The Seven Senses – Sight (Vision)

Autistic people experience the world differently from others. Sensory issues arising from autism are a well-known aspect of the condition, and in particular hypersensitivity (increased sensitivity) in one or more senses occurs frequently in autistic people. When you sense the world differently to others you inevitably react and behave differently as well.

 

Autism affects every person differently and in a way which is unique to that individual person.  Similarly, the reactions of everyone on the spectrum are personal and should be supported in a manner that benefits the individual in their own unique way.

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Let’s take a look at 1 of the seven senses – Sight (Vision)

 

Over responsiveness (avoiders)

Possible issues:

  • May struggle when somewhere very brightly lit or where there is a lot to look at, such as a very cluttered space or a busy pattern on a wall or floor.
  • May experience a similar painful sensation to that, which others get from staring into a very bright light from looking at a white surface, for example.
  • Spaces which are almost entirely white or very light colours can be extremely difficult to cope with and may cause discomfort.
  • May have difficulty maintaining eye contact. Keeping eye contact with someone else may cause extreme anxiety, pain or be a huge distraction to an autistic person trying to focus on what is being said.

 

Potential impacts on life:

  • May find certain types of places (e.g. extremely bright spaces) very difficult to stay in for any length of time, and may find it hard to work, study or rest in such surroundings.
  • May need to keep looking in a certain direction to avoid seeing things that cause them pain, such as large expanses of bright white space.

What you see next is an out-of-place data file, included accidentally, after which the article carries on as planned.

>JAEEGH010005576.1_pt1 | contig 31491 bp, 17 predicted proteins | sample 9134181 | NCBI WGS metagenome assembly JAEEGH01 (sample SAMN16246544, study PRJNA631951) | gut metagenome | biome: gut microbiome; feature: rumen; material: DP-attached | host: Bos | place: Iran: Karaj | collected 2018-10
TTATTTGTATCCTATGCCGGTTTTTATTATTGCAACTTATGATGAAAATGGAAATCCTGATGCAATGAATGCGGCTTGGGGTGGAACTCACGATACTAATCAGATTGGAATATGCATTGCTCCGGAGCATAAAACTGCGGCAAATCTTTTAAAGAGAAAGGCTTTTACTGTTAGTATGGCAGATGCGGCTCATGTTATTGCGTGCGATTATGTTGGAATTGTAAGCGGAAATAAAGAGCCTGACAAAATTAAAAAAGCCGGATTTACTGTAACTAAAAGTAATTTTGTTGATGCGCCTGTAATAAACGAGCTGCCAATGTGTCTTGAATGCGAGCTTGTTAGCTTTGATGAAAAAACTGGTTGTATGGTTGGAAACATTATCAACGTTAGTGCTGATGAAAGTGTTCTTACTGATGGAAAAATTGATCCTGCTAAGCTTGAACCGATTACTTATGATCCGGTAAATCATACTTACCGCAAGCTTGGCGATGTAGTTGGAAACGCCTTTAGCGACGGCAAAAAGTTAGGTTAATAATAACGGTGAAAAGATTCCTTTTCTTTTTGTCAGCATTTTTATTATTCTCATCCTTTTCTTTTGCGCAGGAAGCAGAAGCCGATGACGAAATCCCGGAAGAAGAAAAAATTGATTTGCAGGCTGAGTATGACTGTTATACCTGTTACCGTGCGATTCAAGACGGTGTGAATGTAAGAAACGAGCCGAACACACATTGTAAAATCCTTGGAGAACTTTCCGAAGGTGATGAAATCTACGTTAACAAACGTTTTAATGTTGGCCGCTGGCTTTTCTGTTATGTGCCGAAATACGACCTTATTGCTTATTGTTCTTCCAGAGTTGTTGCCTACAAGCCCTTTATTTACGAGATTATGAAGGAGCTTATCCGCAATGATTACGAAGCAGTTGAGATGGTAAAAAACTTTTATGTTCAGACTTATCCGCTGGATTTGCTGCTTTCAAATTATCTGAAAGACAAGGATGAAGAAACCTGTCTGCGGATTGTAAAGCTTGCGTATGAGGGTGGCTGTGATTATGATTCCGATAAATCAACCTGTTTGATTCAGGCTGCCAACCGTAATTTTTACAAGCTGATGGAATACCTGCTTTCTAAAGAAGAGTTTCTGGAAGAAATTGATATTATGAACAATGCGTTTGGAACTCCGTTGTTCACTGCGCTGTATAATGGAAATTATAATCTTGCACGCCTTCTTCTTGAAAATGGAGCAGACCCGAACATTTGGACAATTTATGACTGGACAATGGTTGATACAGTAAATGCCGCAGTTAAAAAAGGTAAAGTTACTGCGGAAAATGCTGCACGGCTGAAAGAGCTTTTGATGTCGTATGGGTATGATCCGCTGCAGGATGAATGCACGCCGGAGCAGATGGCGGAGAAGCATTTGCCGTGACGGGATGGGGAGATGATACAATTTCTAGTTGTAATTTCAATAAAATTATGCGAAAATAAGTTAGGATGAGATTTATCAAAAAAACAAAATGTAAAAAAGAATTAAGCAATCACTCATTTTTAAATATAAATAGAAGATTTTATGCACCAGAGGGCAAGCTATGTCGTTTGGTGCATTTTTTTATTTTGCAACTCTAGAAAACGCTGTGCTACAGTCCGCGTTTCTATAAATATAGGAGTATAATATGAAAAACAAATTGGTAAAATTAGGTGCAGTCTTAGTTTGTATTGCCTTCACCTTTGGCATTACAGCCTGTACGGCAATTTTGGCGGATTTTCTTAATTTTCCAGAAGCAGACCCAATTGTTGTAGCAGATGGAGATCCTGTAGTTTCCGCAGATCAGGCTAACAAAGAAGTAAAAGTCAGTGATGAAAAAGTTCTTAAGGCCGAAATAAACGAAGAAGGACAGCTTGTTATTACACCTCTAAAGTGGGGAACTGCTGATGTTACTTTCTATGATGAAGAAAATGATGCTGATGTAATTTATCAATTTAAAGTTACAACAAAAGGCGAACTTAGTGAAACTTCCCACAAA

Difficulty with eye contact can be seen as rude and unengaged when it is actually required to enable the autistic person to focus on listening and to avoid becoming stressed and suffering pain. This can be a major issue in formal settings such as interviews for employment or education if the interview panel do not understand the issue.

 

How to help and provide support:

  • May prefer lights to be dimmed, large, open bright spaces to be broken up, and to keep away from very crowded areas and other spaces with lots of things to see that could be distracting.
  • Lack of eye contact can be explained to others: why someone does not make eye contact and what it does and does not mean.

It is particularly important that this issue is raised in advance of situations such as interviews and other formal settings, and assurances given to the autistic person at the time that others are aware of their condition and that they will not be negatively viewed as a result can be hugely helpful.

Under responsiveness (seekers)

Possible issues:

  • May try to find more to look at to boost the input to their eyes.
  • May be captivated by small details unnoticed by others, found staring into lights or scattering objects about a room to give them something to look at.
  • Individual grains of sand or intricate patterns and colours can enthral them for long periods.

 

Potential impacts on life:

  • May be easily distracted by aspects of their environment and lose focus on a task they are supposed to be completing, in the same way that others may become so engaged in a book or TV program that they lose track of time.

This can be problematic if it is a regular occurrence and prevents progress in other tasks or even basic self-care.

 

How to help and provide support:

Consider how an environment can be modified to be more comfortable for the person according to their needs – changes required are often very minor.

Sleeping environments can be particularly difficult, and extra lighting or night lights may help seekers to settle and fall asleep.

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